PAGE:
PHVs and Hackney Carriages: The Consequences if Your Vehicle Classification is Not Correctly Recorded on Your Vehicle Log Book (“V5”)?

You may consider that details will be accurately recorded on such a document by the DVLA. However, if there is an error in the inputting of material, onto the V5, it will be transposed onto the Police National Computer (“PNC”). So why should this be an issue and in particular, why should it matter to taxi drivers?

In the main most Hackney Carriages and private hire vehicles are cars and easily defined by Section 185(1) of the Road Traffic Act 1988 as follows:-

“Motor car means a mechanically propelled vehicle not being a motor cycle or an invalid which is constructed in itself to carry a load or passengers to the weight of which unladen – a) it is constructed solely for the carriage of passengers and their effects, it is adapted to carry not more than seven passengers exclusive of the driver, and is fitted with tyres of such type as may be specified in regulations made by the Secretary of State and does not exceed 3050 kilograms.”

So why would the definition impact on taxis able to carry seven passengers? A log book will for certain makes of vehicle show the number of seats including the driver as nine but the body type will need to be defined as an ‘MPV’ and not a ‘mini-bus’. So why is this significant? With the plethora of speeding cameras now covering the country, many of which are average speed cameras, Police safety camera units (“PSCU”) on reviewing evidence of a speeding offence will classify vehicles as described on the PNC. This means that should a driver be prosecuted either by way of a Fixed Penalty Conditional Offer or Fixed Penalty Notice or summons it is important that the vehicle is correctly classified under UK law and EU legislation (as an M1 and not M2).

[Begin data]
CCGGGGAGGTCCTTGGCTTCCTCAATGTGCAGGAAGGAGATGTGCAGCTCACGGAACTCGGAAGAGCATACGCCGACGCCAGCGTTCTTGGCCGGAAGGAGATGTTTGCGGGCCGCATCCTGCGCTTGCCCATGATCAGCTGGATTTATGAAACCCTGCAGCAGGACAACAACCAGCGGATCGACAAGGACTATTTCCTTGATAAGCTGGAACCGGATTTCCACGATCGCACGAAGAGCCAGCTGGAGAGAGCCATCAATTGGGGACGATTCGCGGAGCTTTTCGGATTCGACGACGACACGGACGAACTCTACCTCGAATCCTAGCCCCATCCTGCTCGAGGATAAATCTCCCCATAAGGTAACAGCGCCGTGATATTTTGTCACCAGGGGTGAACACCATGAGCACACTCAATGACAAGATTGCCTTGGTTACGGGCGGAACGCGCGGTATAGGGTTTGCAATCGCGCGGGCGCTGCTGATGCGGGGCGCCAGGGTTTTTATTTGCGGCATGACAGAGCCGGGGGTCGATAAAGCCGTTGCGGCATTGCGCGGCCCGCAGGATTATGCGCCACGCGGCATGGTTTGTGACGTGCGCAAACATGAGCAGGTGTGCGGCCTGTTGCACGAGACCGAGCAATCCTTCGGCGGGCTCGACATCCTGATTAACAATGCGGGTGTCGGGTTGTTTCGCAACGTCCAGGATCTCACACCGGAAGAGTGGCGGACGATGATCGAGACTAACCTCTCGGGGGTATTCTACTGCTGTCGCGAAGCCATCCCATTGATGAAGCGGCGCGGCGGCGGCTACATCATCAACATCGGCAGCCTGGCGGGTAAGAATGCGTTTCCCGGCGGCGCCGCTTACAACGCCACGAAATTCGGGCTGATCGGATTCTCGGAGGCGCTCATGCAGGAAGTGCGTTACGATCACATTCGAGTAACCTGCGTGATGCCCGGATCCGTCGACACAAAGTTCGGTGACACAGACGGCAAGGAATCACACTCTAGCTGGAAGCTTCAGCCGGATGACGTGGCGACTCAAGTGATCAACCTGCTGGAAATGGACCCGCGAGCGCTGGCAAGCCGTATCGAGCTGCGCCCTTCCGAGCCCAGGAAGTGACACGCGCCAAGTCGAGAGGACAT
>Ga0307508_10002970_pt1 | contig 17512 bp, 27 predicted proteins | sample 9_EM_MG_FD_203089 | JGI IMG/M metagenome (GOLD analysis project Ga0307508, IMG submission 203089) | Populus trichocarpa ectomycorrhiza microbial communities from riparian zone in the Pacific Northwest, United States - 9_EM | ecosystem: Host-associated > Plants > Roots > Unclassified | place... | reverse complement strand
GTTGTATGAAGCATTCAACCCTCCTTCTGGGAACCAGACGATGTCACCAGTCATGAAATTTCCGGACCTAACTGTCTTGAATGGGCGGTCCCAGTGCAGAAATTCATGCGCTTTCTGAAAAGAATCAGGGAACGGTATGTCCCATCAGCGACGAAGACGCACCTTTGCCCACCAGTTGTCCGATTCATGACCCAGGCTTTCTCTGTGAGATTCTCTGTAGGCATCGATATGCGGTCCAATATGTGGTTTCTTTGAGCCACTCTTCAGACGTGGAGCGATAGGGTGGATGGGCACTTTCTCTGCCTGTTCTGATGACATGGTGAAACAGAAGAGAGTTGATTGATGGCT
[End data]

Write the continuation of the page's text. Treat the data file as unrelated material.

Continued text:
If the motor vehicle is constructed or adapted to carry more than eight seated passengers in addition to the driver it falls within the definition of a bus by Regulation 32 of the Road Vehicles (Construction Use Regulations 1986) (SI 1986/1078). Similarly if it is so constructed or adapted to carry more than eight but not more than sixteen passengers it falls within the definition of a mini-bus in Regulation 32 and if it is so constructed or adapted to carry more than sixteen passengers it falls within the definition of a large bus, again by Regulation 32 as amended. It should be noted that these definitions refer to seated passengers and their number is calculated without reference to the driver. So staff at a PSCU may regard you vehicle as a “mini-bus” and subject to a lower speed limit.

Clearly this will not impact on the majority of vehicles presently employed as either Private Hire vehicles or Hackney Carriages throughout the country. The key to this definition is seated passengers and the speed limits that are applied to such vehicles. Schedule 6 of the Road Traffic Regulations Act 1984 defines the speed limits for vehicles of certain classes. The schedule (item 1) details: 

“a passenger vehicle, motor caravan or dual purpose vehicle not drawing a trailer being a vehicle with an un-laden weight exceeding 3.05 tonnes or adapted to carry more than eight passengers, (i) if not exceeding 12 meters in overall length, or (ii) if exceeding 12 meters in overall length, will have speed limits of 70 miles per and 60 miles per hour on a dual carriageway throughout the country”